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How to Stay Warm While Snowmobiling: Advice for Beginning Riders

a group of people sitting in the snow

A snowmobile tour is a fast-faced, fun way for people of all ages and abilities to enjoy the beauty of the outdoors. But like any outdoor activity, snowmobiling requires that you come prepared for the elements! While Snowmobile Vermont provides some of the key items you’ll need to stay warm and dry during your tour, you’ll want to be sure you’ve got these basic winter-wear items along for the ride—on your body or packed, just in case you find you need something extra once you’ve left the lodge.

Helmets and Boots: Must-Haves (and provided by Snowmobile Vermont)

a dog looking at the cameraWhether you’re cruising down a groomed snowmobile or ski trail, speeding across a wide-open field, or winding through the woods, Snowmobile Vermont wants your ride to be a safe one. We provide a D.O.T-approved helmet, checked by our staff for proper fit, as part of your tour. We also fit you with ultra-insulated, rugged snowmobile boots that will keep the cold and snow out, and the toasty-warm in. (You’re free to wear your own helmet, but we must check to be sure it’s D.O.T.-approved and in good condition.)

This is one of the reasons we require you arrive 1 hour before your scheduled tour departure time: we want to make sure that you are fitted properly with the right sized helmets and boots.

a close up of a motorcycle

Cold-Weather Essentials

Part of the fun of snowmobiling is feeling the crisp, winter breeze as you zoom through breathtakingly beautiful terrain. But the speed of a high-tech snowmobile can make already chilly mountain temperatures feel even colder! It’s important to dress appropriately for wind and winter weather.

  • What’s under there? Underwear…lots of it! Warm socks and base layers (also known as “Long Johns” or long underwear) will keep your body warm from head to toe. Wicking materials like polyester, silk, or performance blends will keep you warm and dry without the bulky feeling of some other materials. Long ski socks in nylon, silk, polyester, or even wool, are perfect inside snowmobile boots. Layering your clothing will trap body heat and keep you warmer. Start with form-fitting long underwear (not too tight!) and socks, then add several layers: You can always remove one if you feel too warm. Pro tip: Avoid cotton fabrics, which can trap perspiration and moisture next to your skin and make you colder.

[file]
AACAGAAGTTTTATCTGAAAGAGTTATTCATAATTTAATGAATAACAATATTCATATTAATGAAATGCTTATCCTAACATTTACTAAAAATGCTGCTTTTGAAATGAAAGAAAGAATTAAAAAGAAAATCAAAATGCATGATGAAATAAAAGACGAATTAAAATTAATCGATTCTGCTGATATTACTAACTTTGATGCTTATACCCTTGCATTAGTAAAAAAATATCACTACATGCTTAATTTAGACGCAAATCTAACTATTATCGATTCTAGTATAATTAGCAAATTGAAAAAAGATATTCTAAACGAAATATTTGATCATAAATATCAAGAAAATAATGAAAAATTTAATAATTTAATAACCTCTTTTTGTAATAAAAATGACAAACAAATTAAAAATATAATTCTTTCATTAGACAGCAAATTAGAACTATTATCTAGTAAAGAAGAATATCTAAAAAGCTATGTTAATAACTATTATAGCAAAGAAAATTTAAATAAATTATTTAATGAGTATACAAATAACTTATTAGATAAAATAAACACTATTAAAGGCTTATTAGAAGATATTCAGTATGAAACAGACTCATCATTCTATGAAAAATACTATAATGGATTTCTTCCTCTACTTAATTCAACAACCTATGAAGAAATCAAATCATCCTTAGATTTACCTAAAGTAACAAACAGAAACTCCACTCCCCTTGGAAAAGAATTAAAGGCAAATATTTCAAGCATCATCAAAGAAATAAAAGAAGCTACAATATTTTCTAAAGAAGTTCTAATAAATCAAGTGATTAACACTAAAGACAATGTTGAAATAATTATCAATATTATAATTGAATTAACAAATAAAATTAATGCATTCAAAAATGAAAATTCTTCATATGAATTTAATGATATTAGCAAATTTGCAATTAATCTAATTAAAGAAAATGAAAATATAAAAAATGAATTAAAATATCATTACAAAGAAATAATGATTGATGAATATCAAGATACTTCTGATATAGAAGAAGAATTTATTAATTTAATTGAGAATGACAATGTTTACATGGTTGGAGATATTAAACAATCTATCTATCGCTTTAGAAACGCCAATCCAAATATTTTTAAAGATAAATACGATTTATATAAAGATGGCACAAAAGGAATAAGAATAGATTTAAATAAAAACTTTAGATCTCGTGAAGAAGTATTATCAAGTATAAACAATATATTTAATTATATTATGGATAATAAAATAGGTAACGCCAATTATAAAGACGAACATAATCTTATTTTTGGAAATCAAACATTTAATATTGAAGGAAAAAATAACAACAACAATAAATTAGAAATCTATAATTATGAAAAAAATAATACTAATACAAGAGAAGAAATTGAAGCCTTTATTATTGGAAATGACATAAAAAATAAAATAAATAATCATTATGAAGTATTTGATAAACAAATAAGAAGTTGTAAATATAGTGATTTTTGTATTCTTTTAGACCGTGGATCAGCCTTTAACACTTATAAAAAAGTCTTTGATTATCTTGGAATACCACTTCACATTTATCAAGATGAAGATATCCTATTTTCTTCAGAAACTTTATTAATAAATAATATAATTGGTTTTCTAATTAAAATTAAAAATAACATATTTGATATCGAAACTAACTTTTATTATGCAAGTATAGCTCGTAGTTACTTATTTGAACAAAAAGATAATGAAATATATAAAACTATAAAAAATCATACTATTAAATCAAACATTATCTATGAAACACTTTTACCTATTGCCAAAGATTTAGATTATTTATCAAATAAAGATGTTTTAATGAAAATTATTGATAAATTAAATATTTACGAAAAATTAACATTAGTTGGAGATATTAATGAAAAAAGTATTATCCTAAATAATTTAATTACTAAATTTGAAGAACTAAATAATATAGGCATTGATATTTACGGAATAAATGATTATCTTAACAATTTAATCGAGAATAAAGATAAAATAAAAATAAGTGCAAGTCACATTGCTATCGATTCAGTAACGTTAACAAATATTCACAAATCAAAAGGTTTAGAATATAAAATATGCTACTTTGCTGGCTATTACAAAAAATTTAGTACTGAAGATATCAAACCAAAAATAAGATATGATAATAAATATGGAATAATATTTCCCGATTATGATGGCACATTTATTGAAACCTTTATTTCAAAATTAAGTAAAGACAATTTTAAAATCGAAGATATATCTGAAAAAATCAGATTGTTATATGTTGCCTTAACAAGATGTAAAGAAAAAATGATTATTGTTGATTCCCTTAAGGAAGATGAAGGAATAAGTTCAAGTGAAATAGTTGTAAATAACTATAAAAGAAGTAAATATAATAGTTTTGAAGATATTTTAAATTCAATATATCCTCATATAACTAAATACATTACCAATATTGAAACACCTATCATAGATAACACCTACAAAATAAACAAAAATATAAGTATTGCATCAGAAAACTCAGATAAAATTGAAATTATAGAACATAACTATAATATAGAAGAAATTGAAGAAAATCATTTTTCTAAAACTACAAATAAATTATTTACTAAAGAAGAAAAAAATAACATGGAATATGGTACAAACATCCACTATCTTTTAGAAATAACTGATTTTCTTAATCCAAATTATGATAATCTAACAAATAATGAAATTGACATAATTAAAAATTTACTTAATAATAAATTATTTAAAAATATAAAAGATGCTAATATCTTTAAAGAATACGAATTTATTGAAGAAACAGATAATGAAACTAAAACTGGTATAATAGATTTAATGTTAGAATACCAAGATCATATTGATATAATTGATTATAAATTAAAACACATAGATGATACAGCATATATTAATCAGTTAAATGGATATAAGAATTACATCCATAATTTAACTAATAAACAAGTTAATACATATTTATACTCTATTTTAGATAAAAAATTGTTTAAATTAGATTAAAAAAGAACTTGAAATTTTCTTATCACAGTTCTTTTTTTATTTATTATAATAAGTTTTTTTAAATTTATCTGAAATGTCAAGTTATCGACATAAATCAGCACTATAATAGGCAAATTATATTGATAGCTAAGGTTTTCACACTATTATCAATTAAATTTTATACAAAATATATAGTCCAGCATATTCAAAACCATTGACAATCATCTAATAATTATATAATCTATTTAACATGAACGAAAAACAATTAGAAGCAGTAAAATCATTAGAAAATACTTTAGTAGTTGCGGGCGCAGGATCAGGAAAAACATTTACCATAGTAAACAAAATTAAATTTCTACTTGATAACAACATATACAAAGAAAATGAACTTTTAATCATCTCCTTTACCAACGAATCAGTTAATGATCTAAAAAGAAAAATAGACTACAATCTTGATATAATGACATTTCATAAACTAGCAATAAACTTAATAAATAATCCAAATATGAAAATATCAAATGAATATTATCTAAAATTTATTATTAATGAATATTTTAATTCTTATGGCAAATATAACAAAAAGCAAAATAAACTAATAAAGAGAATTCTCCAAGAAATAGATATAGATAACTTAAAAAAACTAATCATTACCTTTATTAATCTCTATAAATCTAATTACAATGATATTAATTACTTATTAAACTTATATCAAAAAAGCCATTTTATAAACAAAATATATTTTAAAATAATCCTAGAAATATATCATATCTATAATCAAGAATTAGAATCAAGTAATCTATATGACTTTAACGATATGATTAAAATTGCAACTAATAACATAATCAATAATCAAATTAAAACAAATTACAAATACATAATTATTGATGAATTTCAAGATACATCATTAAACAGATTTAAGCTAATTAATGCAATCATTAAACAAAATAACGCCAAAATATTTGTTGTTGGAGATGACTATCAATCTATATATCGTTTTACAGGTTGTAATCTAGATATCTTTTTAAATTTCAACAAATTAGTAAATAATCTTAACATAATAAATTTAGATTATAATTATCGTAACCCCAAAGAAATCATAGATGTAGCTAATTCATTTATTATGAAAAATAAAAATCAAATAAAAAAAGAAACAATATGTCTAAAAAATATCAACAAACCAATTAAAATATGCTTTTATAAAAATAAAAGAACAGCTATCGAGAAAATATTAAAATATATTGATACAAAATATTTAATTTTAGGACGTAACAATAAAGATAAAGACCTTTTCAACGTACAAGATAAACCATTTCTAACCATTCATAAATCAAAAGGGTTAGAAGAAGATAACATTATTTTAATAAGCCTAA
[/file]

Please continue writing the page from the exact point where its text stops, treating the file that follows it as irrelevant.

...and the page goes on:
• Suit up. Once you’re layered underneath, add warm, waterproof and windproof snowpants and a parka or heavy winter coat on top to ensure full-body warmth. If you’re a skier or snowboarder and have gear that you like, it’ll also work great for snowmobiling. Bib snow pants are particularly good for keeping blowing snow from sneaking between your waist and the bottom of your jacket. Brrr! If you don’t own warm outerwear appropriate for active sports, we have snowmobile suits that you can rent.

  • Protect your head, face, and neck. Your helmet is designed to protect your head from impact, with the added bonus of shielding your ears and face from the wind. Additional items can add warmth and wind protection without bulk. Consider wearing a lightweight helmet liner, a thin, snug-fitting cap that covers your head or in some cases, your head and neck, to add warmth and keep the wind out. A balaclava, or even a neck warmer or scarf in a performance fabric like fleece or polyester (no cotton!) will shield your face and neck from the wind. Goggles, which can protect your eyes from the sun on bright days, should also be worn if your helmet doesn’t have a face guard. Frostbite is serious business: Make sure every inch of your face, neck, and ears is covered.

  • Fingers and hands need special attention. Just like the sensitive skin on your face, neck, and ears, your fingers need special protection from cold winds. You’ll need waterproof and windproof gloves designed for skiing or snowmobiling that fit well—not too loose, not too snug—and will be comfortable for steering your snowmobile. If you tend to have cold fingers, add thin glove liners, often available in wool, silk, or performance blends, to add more warmth without the concern of sweaty hands. Consider bringing along an extra pair of gloves if you’re riding with a child or if you’re one of those unlucky people who seems to always lose one glove!

a person that is standing in the snow

As with all winter outdoor activities, little preparation goes a long way toward making sure you have a good time and stay warm while enjoying the snow and cold temperatures. We want your snowmobile tour to be fun, enjoyable and safe! If you have any questions about your gear or our tours, please don’t hesitate to contact us.

We hope to see you on the trails soon!


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